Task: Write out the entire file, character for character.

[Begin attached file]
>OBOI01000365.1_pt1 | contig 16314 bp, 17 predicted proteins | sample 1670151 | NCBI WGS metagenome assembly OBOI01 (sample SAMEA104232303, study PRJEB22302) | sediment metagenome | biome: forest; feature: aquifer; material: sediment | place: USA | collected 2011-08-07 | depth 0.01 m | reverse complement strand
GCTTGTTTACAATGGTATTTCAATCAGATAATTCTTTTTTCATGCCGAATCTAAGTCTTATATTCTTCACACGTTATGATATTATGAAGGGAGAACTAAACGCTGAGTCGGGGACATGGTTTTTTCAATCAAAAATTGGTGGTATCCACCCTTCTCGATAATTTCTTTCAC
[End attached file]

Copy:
>OBOI01000365.1_pt1 | contig 16314 bp, 17 predicted proteins | sample 1670151 | NCBI WGS metagenome assembly OBOI01 (sample SAMEA104232303, study PRJEB22302) | sediment metagenome | biome: forest; feature: aquifer; material: sediment | place: USA | collected 2011-08-07 | depth 0.01 m | reverse complement strand
GCTTGTTTACAATGGTATTTCAATCAGATAATTCTTTTTTCATGCCGAATCTAAGTCTTATATTCTTCACACGTTATGATATTATGAAGGGAGAACTAAACGCTGAGTCGGGGACATGGTTTTTTCAATCAAAAATTGGTGGTATCCACCCTTCTCGATAATTTCTTTCAC